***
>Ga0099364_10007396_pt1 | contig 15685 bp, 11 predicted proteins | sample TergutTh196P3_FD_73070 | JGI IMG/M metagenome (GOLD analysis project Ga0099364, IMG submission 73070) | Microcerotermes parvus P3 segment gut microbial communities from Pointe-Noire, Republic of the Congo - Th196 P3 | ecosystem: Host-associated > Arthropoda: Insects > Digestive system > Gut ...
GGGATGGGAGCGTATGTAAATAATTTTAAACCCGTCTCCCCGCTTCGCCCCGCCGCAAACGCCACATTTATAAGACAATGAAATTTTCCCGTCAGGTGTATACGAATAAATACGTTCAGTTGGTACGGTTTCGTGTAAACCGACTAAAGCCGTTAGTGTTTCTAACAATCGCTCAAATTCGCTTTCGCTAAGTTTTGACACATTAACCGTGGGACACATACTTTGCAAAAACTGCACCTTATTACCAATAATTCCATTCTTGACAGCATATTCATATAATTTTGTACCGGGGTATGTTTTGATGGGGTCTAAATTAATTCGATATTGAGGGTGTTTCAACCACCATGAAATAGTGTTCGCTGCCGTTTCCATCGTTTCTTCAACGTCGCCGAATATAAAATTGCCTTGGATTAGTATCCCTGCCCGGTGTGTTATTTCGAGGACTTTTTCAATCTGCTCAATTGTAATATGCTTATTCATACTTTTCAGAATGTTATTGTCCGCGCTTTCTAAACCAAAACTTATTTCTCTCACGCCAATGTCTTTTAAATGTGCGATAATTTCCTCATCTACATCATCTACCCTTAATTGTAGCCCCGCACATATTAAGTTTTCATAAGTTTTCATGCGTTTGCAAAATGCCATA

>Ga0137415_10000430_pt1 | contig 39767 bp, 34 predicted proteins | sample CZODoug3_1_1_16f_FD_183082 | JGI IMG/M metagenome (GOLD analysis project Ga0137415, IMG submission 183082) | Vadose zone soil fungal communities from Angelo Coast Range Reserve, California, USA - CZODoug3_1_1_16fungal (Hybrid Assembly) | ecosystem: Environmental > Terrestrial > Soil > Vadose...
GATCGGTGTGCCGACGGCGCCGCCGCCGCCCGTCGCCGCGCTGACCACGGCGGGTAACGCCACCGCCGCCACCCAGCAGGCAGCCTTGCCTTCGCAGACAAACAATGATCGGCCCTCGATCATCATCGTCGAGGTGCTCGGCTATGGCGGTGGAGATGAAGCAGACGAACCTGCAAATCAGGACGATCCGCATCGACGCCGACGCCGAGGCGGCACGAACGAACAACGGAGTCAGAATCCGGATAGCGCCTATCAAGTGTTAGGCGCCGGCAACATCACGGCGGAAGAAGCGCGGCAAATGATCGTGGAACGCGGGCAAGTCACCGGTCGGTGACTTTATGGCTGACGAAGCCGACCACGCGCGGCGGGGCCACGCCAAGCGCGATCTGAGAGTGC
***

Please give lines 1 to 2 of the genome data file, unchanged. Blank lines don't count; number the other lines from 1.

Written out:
>Ga0099364_10007396_pt1 | contig 15685 bp, 11 predicted proteins | sample TergutTh196P3_FD_73070 | JGI IMG/M metagenome (GOLD analysis project Ga0099364, IMG submission 73070) | Microcerotermes parvus P3 segment gut microbial communities from Pointe-Noire, Republic of the Congo - Th196 P3 | ecosystem: Host-associated > Arthropoda: Insects > Digestive system > Gut ...
GGGATGGGAGCGTATGTAAATAATTTTAAACCCGTCTCCCCGCTTCGCCCCGCCGCAAACGCCACATTTATAAGACAATGAAATTTTCCCGTCAGGTGTATACGAATAAATACGTTCAGTTGGTACGGTTTCGTGTAAACCGACTAAAGCCGTTAGTGTTTCTAACAATCGCTCAAATTCGCTTTCGCTAAGTTTTGACACATTAACCGTGGGACACATACTTTGCAAAAACTGCACCTTATTACCAATAATTCCATTCTTGACAGCATATTCATATAATTTTGTACCGGGGTATGTTTTGATGGGGTCTAAATTAATTCGATATTGAGGGTGTTTCAACCACCATGAAATAGTGTTCGCTGCCGTTTCCATCGTTTCTTCAACGTCGCCGAATATAAAATTGCCTTGGATTAGTATCCCTGCCCGGTGTGTTATTTCGAGGACTTTTTCAATCTGCTCAATTGTAATATGCTTATTCATACTTTTCAGAATGTTATTGTCCGCGCTTTCTAAACCAAAACTTATTTCTCTCACGCCAATGTCTTTTAAATGTGCGATAATTTCCTCATCTACATCATCTACCCTTAATTGTAGCCCCGCACATATTAAGTTTTCATAAGTTTTCATGCGTTTGCAAAATGCCATA